There are some other ways that may not be as atomic, but can get around that issue of touching other pins. That is you don't use the DR register for this. Instead if you can compute which bits you wish to turn on or turn off or toggle and split this up into 1 or 2 or 3 writes you can use the DR_SET, DR_CLEAR and/or DR_TOGGLE registers, Which take a bitmask where a 1 in a bit will change that bit in DR depending on which register you are using, and other bits are left alone.

    As was mentioned in earlier posts, I have excel document for T4.x which tries to show different details about the GPIO pins. For example this is an excerpt from the T4.1 part:
    Click image for larger version. 

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    Or simple cut and paste from page showing pins in GPIO pin order:
    Code:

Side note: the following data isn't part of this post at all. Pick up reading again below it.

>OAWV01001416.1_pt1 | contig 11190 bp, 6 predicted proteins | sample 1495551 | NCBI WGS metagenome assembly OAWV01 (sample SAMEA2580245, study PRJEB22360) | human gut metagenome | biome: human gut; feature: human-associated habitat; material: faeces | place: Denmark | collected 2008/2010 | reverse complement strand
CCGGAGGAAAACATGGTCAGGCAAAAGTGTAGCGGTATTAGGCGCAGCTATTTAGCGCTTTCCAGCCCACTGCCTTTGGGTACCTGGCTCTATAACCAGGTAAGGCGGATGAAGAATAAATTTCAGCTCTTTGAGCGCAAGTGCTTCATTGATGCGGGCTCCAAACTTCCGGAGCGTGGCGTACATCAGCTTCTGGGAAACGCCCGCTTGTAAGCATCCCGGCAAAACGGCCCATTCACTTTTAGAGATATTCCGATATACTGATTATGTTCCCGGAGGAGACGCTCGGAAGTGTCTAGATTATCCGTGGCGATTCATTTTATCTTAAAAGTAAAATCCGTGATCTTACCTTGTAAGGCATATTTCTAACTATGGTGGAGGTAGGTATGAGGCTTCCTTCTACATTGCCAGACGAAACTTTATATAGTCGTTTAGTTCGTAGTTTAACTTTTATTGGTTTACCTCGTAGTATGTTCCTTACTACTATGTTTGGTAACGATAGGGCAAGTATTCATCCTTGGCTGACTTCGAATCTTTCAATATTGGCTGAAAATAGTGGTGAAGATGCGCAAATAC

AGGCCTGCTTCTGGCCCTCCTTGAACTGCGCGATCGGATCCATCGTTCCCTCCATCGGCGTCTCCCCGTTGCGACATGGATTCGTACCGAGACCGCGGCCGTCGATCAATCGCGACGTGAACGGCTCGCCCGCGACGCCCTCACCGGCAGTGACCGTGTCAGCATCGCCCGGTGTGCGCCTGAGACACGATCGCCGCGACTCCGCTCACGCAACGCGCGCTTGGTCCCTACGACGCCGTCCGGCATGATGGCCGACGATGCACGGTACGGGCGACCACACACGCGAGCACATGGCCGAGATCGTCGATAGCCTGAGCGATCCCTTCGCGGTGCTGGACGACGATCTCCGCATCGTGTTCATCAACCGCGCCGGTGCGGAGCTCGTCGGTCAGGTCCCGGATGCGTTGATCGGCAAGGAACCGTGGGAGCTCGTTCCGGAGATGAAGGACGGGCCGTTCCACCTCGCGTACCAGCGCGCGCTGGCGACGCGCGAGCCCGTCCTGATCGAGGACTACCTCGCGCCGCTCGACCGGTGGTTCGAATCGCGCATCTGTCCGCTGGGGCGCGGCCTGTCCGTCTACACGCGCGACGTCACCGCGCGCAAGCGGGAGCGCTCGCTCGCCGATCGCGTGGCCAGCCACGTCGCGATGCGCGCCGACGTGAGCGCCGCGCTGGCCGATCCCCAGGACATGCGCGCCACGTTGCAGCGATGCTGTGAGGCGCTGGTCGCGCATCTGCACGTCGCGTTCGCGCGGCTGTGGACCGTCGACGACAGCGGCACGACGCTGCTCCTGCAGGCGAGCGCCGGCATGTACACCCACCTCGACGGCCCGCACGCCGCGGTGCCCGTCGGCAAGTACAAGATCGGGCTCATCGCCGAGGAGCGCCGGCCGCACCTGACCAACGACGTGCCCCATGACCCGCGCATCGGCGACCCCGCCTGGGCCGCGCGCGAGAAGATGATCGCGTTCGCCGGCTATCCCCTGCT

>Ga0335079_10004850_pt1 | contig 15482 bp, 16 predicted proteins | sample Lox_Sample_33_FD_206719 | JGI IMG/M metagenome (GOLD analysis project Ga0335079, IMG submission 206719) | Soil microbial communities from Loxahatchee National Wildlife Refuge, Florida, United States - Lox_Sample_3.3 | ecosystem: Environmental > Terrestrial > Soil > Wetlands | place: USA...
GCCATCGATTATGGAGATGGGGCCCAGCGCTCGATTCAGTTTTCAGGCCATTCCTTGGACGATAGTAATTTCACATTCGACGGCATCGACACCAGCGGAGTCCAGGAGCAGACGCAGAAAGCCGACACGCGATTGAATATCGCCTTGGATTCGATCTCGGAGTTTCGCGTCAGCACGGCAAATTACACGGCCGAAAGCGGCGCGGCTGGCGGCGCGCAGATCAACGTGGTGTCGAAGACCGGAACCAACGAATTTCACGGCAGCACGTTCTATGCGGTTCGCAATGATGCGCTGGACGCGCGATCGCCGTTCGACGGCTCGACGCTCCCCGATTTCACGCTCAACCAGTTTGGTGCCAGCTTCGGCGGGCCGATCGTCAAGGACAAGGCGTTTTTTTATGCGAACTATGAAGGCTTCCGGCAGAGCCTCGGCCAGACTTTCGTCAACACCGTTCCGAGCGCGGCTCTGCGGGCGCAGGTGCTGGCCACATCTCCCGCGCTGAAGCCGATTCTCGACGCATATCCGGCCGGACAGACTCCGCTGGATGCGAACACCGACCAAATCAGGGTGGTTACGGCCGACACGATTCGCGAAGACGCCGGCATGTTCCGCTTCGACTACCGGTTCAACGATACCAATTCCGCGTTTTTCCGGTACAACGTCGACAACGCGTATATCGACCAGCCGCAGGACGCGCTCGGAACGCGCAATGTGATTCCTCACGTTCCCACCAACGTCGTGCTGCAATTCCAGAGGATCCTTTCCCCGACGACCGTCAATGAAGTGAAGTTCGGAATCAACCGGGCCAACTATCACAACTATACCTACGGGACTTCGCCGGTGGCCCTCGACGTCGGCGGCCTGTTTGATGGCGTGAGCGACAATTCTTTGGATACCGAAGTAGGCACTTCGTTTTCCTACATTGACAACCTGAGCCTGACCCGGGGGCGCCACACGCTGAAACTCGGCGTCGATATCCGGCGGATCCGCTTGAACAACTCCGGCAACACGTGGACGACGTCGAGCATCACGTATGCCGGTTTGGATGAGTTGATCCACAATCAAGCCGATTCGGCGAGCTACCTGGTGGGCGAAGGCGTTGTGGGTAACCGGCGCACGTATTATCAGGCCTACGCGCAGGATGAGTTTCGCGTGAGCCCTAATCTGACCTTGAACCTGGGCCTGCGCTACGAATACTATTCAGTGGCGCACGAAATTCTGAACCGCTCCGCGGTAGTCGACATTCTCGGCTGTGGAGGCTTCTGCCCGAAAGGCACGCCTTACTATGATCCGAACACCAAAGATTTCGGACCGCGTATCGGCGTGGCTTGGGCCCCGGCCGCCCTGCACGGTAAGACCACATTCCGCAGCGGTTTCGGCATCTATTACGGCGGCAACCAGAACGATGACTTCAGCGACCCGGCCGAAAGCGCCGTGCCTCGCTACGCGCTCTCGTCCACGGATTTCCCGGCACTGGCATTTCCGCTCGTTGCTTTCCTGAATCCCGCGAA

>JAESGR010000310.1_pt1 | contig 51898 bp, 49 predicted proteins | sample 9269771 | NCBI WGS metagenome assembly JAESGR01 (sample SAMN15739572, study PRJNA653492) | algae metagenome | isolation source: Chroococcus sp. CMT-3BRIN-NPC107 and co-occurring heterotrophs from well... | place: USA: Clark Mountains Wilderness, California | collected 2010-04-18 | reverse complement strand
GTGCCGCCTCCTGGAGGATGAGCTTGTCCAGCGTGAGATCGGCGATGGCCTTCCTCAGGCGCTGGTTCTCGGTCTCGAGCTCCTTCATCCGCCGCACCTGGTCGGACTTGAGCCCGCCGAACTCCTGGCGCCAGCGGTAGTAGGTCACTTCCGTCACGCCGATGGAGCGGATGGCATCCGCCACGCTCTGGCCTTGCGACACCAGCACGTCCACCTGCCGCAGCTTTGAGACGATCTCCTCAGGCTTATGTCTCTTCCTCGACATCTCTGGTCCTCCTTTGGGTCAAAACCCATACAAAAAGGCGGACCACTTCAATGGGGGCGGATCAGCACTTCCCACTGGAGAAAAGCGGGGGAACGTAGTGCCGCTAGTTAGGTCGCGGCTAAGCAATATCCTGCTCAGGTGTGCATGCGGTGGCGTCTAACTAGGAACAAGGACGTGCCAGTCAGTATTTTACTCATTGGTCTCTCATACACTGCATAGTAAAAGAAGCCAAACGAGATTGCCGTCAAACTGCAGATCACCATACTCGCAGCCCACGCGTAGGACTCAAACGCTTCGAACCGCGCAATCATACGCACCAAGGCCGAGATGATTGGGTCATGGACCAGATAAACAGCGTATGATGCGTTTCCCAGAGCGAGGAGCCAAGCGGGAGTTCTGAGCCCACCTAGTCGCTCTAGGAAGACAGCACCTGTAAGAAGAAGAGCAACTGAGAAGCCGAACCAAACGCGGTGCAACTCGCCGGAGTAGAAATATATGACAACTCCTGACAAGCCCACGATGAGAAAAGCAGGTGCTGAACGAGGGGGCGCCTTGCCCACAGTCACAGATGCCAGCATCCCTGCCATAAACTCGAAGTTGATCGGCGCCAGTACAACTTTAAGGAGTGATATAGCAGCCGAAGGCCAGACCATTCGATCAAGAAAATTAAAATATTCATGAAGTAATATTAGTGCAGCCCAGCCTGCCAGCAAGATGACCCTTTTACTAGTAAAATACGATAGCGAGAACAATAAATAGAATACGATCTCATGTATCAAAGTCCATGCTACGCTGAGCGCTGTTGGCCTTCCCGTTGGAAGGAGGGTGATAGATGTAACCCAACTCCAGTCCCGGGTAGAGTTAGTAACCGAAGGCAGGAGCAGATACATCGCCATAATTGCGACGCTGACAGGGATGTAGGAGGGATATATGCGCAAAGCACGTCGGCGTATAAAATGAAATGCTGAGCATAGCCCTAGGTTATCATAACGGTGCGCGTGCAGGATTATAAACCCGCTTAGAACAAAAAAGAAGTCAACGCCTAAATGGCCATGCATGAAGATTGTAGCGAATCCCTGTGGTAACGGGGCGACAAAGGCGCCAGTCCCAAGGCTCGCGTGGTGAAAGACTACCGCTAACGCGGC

Pin	Name	GPIO
     1	AD_B0_02	1.02
     0	AD_B0_03	1.03
    24/A10	AD_B0_12	1.12
    25/A11	AD_B0_13	1.13
    19/A5	AD_B1_00	1.16
    18/A4	AD_B1_01	1.17
    14/A0	AD_B1_02	1.18
    15/A1	AD_B1_03	1.19
    40/A16	AD_B1_04 	1.20
    41/A17	AD_B1_05 	1.21
    17/A3	AD_B1_06	1.22
    16/A2	AD_B1_07	1.23
    22/A8	AD_B1_08	1.24
    23/A9	AD_B1_09	1.25
    20/A6	AD_B1_10	1.26
    21/A7	AD_B1_11	1.27
    38/A14	AD_B1_12 	1.28
    39/A5	AD_B1_13 	1.29
    26/A12	AD_B1_14	1.30
    27/A13	AD_B1_15	1.31
    10	B0_00	2.00
    12	B0_01	2.01
    11	B0_02	2.02
    13	B0_03	2.03
    6	B0_10	2.10
     9	B0_11	2.11
    32	B0_12	2.12
    8	B1_00	2.16
    7	B1_01	2.17
    36	B1_02    	2.18
    37	B1_03    	2.19
    35	B1_12    	2.28
    34	B1_13    	2.29
    45	SD_B0_00	3.12
    44	SD_B0_01	3.13
    43	SD_B0_02	3.14
    42	SD_B0_03	3.15
    47	SD_B0_04	3.16
    46	SD_B0_05	3.17
    28	EMC_32	3.18
    31	EMC_36	3.22
    30	EMC_37	3.23
     2	EMC_04	4.04
     3	EMC_05	4.05
     4	EMC_06	4.06
    33	EMC_07	4.07
    5	EMC_08	4.08
    51	EMC_22	4.22
    48	EMC_24	4.24
    53	EMC_25	4.25
    52	EMC_26	4.26
    49	EMC_27	4.27
    50	EMC_28	4.28
    54	EMC_29	4.29
    29	EMC_31	4.31
    ---	----	----
    Which is Teensy Pin, The IMXRT pin name, and the GPIO Port.pin